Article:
After marriage, I think I’ve changed as a person. I have changed as a musician. And I won’t say I’ve become more mature. I would just say life is focused now. I took some time off from music and I wanted to stay away from everything because I was really stuck in it thinking all this would last forever but then I realized that one day it has to go so just enjoy it while it lasts. I took a break and I wasn’t doing anything other than exploring myself and my life, but now I’m back.
Instep: How does your wife handle your success?
Atif Aslam: I think she handles it well; she’s proud of me and she likes it when people come up to me and praise my music. Not just that but my fans have become her fans so we always get the royal treatment and it’s overwhelming. She keeps me grounded. I really love her. I want to see the world through her eyes.
Instep: Despite your superstar status, you’re not as exposed in the media. You don’t give as many interviews; there are fewer mentions of you in the press — why?
Atif Aslam: I’ve never hired a PR agency in my life to support my music. I never felt the need to do so because I believe my music is original. Not that I am a superstar…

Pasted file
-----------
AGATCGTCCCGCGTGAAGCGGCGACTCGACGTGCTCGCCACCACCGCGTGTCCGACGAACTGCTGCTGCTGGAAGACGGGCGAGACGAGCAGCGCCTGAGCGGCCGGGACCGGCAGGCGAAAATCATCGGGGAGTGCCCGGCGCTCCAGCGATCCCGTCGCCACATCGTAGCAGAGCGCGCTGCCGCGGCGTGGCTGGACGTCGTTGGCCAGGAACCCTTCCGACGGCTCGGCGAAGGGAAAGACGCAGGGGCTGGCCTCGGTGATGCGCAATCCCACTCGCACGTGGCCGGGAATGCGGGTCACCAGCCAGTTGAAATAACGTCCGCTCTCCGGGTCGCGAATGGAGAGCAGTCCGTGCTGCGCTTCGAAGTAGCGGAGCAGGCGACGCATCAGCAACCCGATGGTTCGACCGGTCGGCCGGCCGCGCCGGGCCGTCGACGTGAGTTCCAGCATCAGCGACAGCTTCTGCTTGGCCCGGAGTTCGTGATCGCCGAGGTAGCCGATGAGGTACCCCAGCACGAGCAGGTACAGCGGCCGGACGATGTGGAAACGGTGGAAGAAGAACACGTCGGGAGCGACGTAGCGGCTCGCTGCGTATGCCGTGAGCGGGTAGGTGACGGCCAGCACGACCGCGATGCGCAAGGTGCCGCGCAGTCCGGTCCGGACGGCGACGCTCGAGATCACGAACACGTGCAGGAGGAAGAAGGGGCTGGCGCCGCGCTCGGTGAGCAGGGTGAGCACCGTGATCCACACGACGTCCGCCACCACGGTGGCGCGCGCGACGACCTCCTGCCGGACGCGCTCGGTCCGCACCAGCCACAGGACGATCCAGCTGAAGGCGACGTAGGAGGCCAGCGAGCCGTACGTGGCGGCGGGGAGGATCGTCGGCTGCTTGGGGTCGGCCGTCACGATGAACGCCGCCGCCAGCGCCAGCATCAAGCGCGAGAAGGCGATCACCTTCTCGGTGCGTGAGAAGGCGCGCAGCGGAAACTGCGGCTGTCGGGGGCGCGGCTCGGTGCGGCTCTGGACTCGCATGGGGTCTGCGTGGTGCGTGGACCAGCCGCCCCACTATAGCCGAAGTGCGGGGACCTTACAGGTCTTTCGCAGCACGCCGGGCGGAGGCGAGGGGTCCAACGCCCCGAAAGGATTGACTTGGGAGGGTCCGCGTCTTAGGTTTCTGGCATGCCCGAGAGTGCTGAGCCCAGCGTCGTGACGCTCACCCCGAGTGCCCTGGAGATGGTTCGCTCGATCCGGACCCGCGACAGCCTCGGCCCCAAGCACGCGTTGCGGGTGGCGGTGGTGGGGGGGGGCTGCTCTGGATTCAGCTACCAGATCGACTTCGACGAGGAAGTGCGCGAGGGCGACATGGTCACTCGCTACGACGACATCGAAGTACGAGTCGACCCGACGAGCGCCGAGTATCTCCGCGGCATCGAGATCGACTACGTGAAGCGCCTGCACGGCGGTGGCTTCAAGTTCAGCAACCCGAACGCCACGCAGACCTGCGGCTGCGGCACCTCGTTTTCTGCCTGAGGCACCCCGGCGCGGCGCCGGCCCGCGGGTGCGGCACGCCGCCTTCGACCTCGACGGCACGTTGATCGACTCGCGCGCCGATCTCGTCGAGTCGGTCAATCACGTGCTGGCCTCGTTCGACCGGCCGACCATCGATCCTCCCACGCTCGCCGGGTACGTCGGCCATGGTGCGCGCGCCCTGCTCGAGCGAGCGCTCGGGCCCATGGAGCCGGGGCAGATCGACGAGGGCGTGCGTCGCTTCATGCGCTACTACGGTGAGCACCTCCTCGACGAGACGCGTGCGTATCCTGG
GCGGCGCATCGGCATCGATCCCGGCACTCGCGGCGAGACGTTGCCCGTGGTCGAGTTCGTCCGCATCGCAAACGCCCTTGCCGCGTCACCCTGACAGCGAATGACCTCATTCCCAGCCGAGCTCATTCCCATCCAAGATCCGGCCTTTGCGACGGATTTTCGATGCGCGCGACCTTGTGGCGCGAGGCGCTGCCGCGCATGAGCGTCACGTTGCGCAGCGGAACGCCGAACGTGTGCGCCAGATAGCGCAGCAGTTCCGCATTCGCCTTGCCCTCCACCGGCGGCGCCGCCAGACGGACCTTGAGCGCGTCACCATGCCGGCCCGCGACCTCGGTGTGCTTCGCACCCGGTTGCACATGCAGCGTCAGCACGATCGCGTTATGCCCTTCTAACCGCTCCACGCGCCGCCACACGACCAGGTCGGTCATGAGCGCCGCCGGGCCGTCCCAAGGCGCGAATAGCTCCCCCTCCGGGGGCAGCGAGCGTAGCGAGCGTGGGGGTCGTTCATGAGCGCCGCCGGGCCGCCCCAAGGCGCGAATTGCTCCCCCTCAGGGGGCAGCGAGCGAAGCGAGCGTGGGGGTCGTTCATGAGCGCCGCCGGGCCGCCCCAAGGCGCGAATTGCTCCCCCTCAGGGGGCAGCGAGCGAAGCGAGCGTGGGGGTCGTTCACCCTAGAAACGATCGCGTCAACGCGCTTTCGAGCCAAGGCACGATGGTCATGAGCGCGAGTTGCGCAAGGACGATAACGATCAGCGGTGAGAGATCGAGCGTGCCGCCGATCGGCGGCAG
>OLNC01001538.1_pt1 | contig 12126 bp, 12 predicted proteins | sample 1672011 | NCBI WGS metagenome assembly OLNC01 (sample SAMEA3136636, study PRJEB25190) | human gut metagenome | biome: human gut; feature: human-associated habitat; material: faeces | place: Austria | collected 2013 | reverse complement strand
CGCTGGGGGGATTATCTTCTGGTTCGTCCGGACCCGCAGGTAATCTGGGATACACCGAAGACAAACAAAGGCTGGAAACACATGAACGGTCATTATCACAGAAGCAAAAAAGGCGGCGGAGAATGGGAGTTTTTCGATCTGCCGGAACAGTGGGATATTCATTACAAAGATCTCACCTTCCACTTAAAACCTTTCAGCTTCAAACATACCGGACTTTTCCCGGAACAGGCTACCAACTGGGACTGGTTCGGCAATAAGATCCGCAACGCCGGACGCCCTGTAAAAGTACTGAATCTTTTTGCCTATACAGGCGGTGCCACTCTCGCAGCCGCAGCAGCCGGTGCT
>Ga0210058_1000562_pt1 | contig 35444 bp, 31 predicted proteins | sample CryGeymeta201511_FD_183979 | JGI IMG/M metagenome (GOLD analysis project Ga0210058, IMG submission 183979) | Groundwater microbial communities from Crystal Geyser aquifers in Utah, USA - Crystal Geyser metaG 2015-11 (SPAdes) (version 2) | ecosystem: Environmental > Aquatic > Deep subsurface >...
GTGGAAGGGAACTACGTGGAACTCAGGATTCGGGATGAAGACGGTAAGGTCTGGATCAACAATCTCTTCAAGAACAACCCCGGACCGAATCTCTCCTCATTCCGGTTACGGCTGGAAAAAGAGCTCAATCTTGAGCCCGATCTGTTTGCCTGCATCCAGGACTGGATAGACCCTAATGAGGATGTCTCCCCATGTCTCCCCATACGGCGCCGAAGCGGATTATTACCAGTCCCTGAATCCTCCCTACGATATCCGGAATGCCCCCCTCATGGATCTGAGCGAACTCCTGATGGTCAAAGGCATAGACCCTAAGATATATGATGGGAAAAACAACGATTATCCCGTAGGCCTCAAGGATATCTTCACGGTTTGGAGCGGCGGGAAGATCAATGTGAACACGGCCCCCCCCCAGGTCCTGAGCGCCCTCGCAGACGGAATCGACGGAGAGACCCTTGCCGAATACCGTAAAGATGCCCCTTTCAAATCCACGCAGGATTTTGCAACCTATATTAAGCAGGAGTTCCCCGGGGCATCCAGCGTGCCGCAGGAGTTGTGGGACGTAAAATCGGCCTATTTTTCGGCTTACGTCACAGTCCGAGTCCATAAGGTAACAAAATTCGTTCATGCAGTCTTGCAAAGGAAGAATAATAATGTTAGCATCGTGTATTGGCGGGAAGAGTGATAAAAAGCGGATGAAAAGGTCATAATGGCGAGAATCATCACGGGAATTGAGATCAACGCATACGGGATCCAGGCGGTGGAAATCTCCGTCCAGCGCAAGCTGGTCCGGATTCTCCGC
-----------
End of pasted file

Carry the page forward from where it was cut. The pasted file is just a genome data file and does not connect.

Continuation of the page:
Instep: You don’t think you’re a superstar?
Atif Aslam: It’s like, okay you feel it, that people are treating you as a superstar but the ground reality is different. I’m still attached to my roots.
Instep: Given the terrible incidents that continuously unfold in this country, how do you cope with things around you and this sense of insecurity, darkness and fear that surrounds us all?
Atif Aslam: I was never really worried about myself but I was naturally concerned about my family, which is why I have shifted to Dubai. It’s been almost a year.